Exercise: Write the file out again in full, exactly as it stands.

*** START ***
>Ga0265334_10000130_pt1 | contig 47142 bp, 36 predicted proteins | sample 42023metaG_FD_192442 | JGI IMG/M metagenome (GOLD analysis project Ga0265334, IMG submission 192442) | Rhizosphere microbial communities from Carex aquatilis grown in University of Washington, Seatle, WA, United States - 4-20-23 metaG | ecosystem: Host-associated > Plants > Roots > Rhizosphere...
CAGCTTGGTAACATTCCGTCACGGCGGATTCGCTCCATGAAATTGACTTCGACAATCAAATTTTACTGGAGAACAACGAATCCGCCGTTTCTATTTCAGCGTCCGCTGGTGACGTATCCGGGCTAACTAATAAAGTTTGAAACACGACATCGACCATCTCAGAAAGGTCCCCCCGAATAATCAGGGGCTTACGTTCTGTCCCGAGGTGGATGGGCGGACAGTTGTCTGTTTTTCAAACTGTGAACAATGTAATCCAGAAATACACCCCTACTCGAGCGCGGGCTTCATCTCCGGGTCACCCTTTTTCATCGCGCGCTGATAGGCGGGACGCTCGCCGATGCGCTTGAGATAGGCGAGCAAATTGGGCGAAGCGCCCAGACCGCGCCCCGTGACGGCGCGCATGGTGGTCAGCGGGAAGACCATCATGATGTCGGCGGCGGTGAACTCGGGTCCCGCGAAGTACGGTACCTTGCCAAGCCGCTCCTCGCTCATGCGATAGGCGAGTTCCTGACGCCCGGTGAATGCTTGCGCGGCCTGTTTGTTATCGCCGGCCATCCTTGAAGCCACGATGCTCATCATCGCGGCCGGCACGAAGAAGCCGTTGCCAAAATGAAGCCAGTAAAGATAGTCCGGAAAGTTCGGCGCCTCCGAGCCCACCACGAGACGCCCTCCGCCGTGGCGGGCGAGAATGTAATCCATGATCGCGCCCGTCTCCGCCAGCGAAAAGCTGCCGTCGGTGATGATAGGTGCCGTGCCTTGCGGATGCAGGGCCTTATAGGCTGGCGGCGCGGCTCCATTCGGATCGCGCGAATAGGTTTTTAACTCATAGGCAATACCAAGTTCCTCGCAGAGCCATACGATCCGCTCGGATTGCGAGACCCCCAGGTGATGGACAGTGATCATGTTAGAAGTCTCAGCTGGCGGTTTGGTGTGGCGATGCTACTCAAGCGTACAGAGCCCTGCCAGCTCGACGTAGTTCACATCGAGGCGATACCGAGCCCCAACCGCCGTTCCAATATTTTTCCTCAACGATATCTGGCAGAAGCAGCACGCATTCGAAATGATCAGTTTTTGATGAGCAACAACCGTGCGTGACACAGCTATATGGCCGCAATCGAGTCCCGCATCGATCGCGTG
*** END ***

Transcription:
>Ga0265334_10000130_pt1 | contig 47142 bp, 36 predicted proteins | sample 42023metaG_FD_192442 | JGI IMG/M metagenome (GOLD analysis project Ga0265334, IMG submission 192442) | Rhizosphere microbial communities from Carex aquatilis grown in University of Washington, Seatle, WA, United States - 4-20-23 metaG | ecosystem: Host-associated > Plants > Roots > Rhizosphere...
CAGCTTGGTAACATTCCGTCACGGCGGATTCGCTCCATGAAATTGACTTCGACAATCAAATTTTACTGGAGAACAACGAATCCGCCGTTTCTATTTCAGCGTCCGCTGGTGACGTATCCGGGCTAACTAATAAAGTTTGAAACACGACATCGACCATCTCAGAAAGGTCCCCCCGAATAATCAGGGGCTTACGTTCTGTCCCGAGGTGGATGGGCGGACAGTTGTCTGTTTTTCAAACTGTGAACAATGTAATCCAGAAATACACCCCTACTCGAGCGCGGGCTTCATCTCCGGGTCACCCTTTTTCATCGCGCGCTGATAGGCGGGACGCTCGCCGATGCGCTTGAGATAGGCGAGCAAATTGGGCGAAGCGCCCAGACCGCGCCCCGTGACGGCGCGCATGGTGGTCAGCGGGAAGACCATCATGATGTCGGCGGCGGTGAACTCGGGTCCCGCGAAGTACGGTACCTTGCCAAGCCGCTCCTCGCTCATGCGATAGGCGAGTTCCTGACGCCCGGTGAATGCTTGCGCGGCCTGTTTGTTATCGCCGGCCATCCTTGAAGCCACGATGCTCATCATCGCGGCCGGCACGAAGAAGCCGTTGCCAAAATGAAGCCAGTAAAGATAGTCCGGAAAGTTCGGCGCCTCCGAGCCCACCACGAGACGCCCTCCGCCGTGGCGGGCGAGAATGTAATCCATGATCGCGCCCGTCTCCGCCAGCGAAAAGCTGCCGTCGGTGATGATAGGTGCCGTGCCTTGCGGATGCAGGGCCTTATAGGCTGGCGGCGCGGCTCCATTCGGATCGCGCGAATAGGTTTTTAACTCATAGGCAATACCAAGTTCCTCGCAGAGCCATACGATCCGCTCGGATTGCGAGACCCCCAGGTGATGGACAGTGATCATGTTAGAAGTCTCAGCTGGCGGTTTGGTGTGGCGATGCTACTCAAGCGTACAGAGCCCTGCCAGCTCGACGTAGTTCACATCGAGGCGATACCGAGCCCCAACCGCCGTTCCAATATTTTTCCTCAACGATATCTGGCAGAAGCAGCACGCATTCGAAATGATCAGTTTTTGATGAGCAACAACCGTGCGTGACACAGCTATATGGCCGCAATCGAGTCCCGCATCGATCGCGTG